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30th Nov 2020 Login  
B&Q/"Airforce" PM30 Electricity Tracker
by Simon at 2006-10-24 12:39:02 (Blog::Simon)
Spotted a plug-in 'electricity usage datalogger' at B&Q, and since this is something I've wanted to do for a while I stumped up the £25 required and bought one.
It's basically a 13amp adaptor with an LCD display which you plug in between a 13amp socket and an appliance. It then records how many amps the appliance draws when it's switched on. You can enter price per KWh (limitation: it doesn't have enough decimal places to cope with the £0.00902 that our electricity costs) and it works out how much you've spent over time.

I've had it plugged into our frost-free fridge-freezer for a week, starting from a fully warm and 'defrosted' state because the fridge thermostat blew and needed replacement. It's therefore provided a reasonable report on how much juice it needs to cool down to operating temperature and then maintain it.

Turns out to be £1.18 per week, which is roughly 1.87 KWh per day. Not too bad.

It's now plugged into my mobile phone charger, to see if it actually uses and power at all when a phone's not connected up.
--
Simon

Mail this to a friend
B&Q/"Airforce" PM30 Electricity Tracker Simon - 2006-10-24 12:39:02
Re: B&Q/"Airforce" PM30 Electricity Tracker Stuart - 2006-10-24 12:44:41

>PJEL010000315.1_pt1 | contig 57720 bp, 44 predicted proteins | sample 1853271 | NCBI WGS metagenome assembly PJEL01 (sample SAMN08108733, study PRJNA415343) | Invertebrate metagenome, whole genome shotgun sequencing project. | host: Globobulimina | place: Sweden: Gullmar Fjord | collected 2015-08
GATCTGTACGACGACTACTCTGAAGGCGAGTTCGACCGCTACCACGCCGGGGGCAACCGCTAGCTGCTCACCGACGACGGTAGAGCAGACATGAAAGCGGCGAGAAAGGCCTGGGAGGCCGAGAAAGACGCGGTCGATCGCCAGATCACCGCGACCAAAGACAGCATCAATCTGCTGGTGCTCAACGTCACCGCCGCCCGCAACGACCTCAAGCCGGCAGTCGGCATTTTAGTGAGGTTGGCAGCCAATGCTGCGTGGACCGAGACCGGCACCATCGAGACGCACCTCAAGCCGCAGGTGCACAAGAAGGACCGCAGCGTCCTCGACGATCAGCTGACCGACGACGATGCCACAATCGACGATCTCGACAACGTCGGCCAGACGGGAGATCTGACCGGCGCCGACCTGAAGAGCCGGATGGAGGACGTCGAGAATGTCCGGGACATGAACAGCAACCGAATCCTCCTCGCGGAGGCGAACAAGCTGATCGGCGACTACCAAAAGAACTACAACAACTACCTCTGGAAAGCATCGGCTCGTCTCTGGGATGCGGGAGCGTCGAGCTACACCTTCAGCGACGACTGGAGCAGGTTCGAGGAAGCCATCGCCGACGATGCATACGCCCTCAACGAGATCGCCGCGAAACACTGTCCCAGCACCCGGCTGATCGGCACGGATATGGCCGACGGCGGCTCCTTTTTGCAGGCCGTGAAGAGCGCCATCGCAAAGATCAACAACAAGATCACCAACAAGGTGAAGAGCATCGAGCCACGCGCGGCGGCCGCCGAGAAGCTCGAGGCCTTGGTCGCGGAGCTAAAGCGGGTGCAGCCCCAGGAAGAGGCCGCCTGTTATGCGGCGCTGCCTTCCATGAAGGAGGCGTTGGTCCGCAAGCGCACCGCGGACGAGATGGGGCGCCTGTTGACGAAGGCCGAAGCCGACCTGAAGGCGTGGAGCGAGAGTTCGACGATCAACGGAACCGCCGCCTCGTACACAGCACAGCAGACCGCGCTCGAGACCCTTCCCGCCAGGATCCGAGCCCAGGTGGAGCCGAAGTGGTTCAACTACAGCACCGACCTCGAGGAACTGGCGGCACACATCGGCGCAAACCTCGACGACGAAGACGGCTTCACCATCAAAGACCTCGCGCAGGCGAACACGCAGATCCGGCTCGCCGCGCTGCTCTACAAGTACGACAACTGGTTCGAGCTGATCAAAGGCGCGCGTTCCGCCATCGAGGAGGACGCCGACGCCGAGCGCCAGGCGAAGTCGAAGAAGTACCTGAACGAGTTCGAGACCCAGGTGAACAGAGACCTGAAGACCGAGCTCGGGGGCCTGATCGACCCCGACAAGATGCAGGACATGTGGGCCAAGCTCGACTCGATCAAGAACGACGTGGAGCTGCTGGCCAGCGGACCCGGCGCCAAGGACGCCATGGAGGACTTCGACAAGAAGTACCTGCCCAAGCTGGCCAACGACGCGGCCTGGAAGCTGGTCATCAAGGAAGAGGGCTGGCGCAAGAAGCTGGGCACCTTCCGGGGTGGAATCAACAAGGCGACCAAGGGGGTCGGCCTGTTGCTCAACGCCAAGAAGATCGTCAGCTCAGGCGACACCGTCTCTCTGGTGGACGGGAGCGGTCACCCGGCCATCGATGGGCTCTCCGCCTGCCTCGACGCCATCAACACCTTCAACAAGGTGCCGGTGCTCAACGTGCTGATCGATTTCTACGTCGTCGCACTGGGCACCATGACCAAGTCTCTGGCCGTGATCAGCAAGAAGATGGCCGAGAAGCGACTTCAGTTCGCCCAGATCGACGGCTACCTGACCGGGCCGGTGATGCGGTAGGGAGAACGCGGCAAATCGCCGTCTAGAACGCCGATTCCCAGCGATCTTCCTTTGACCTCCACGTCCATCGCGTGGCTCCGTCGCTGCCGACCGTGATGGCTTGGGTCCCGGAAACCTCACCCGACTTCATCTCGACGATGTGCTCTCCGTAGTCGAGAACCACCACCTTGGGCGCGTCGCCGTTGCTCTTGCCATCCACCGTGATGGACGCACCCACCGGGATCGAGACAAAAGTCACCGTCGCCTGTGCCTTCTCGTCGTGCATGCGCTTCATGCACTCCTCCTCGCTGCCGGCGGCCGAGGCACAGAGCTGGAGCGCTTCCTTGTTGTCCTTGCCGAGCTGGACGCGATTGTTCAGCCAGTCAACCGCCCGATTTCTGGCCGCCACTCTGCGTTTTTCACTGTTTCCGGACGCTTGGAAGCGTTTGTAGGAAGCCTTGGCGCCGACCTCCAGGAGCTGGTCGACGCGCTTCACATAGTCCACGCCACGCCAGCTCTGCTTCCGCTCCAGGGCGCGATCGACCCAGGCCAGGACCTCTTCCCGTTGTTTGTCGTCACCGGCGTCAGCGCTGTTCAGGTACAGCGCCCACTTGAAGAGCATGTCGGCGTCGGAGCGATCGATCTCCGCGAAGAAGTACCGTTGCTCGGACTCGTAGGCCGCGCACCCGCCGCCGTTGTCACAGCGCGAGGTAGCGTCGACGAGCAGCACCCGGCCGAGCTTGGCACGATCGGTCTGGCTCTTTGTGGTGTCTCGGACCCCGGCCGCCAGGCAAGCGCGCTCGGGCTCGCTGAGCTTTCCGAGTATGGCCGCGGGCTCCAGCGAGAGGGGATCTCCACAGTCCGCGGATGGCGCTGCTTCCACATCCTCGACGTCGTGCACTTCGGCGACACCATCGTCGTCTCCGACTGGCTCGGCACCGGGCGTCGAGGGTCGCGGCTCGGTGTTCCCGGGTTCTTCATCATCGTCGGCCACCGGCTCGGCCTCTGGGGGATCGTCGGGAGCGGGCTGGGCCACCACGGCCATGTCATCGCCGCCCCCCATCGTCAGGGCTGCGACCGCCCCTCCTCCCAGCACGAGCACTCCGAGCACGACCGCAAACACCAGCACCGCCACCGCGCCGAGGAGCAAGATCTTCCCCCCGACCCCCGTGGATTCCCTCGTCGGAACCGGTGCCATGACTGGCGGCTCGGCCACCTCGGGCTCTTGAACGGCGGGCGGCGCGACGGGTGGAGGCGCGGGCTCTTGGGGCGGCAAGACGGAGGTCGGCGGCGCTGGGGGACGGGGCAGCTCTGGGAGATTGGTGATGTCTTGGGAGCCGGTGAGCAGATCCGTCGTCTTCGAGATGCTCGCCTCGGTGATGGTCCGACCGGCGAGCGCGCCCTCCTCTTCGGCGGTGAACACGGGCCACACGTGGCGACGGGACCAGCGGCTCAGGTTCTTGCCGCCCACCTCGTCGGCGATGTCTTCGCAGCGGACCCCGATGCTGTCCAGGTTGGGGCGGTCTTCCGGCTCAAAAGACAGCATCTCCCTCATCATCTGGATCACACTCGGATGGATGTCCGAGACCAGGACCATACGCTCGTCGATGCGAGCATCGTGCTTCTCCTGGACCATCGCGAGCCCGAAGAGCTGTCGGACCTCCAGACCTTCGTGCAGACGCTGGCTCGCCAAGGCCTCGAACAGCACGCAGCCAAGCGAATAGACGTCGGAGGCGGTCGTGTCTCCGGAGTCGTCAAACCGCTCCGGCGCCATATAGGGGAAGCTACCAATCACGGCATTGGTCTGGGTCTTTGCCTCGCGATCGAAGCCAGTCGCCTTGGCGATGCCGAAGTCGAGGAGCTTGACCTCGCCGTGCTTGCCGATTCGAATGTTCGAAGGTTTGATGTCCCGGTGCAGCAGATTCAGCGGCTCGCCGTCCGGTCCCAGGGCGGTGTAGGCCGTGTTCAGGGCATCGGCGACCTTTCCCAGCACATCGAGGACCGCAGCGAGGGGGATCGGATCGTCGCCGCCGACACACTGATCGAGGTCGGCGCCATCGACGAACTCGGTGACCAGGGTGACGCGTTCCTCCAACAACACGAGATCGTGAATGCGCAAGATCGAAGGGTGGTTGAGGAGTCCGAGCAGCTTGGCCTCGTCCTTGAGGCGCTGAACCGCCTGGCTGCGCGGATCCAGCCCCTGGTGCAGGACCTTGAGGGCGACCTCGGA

I wonder if the volume of food in the fridge will have an impact on the electricity usage. Would a full fridge and freezer need more energy to keep chilled than a near empty one? I can see that it would consume more energy to intially cool the greater volume of food, but from then on?

Stuart

Re: B&Q/"Airforce" PM30 Electricity Tracker Simon - 2006-10-24 13:15:52
Assuming perfect insulation it shouldn't take any energy to maintain the temperature of a closed fridge/freezer irrespective of the amount of food in there.

With less than perfect insulation and normal usage (opening the door!), then you're after minimising losses.

In that situation, a full freezer would be more efficient than an empty one since frozen chickens won't easily flow out onto the floor like cold air will.
--
Simon

Re: B&Q/"Airforce" PM30 Electricity Tracker Stuart - 2006-10-25 10:43:52
I wonder if the transformer on my DAB radio is therefore drawing power all the time?

Thinking like this is making me view all my electrical appliances with suspiscion.
--
Stuart

Mobile phone charger (was Re: B&Q/"Airforce" PM30 Electricity Tracker) Simon - 2006-10-25 11:17:28
My Nokia phone charger (type ACP-7X) has now been plugged in and switched on but with no phone connected to it for more than 24 hours and it has apparently used precisely zero electricity.

However, it also registers zero with a partially-discharged phone plugged in and charging, so I suspect the tracker's just not sensitive enough to register very small currents.

Interesting - certainly I'm less bothered about leaving the phone charger plugged in than I was.
--
Simon

Re: Mobile phone charger (was Re: B&Q/"Airforce" PM30 Electricity Tracker) Stuart - 2006-11-12 22:41:53
I bought one last week and have had it on the washer dryer for 7 days. It used 9.7 KWHs!

We have two kids under 4 years old so washing all the time, but still this is alot for a "A" rated machine.

The only good side is the drum takes 7kg rather that the usual 5kg, so I guess it would be even more with another machine.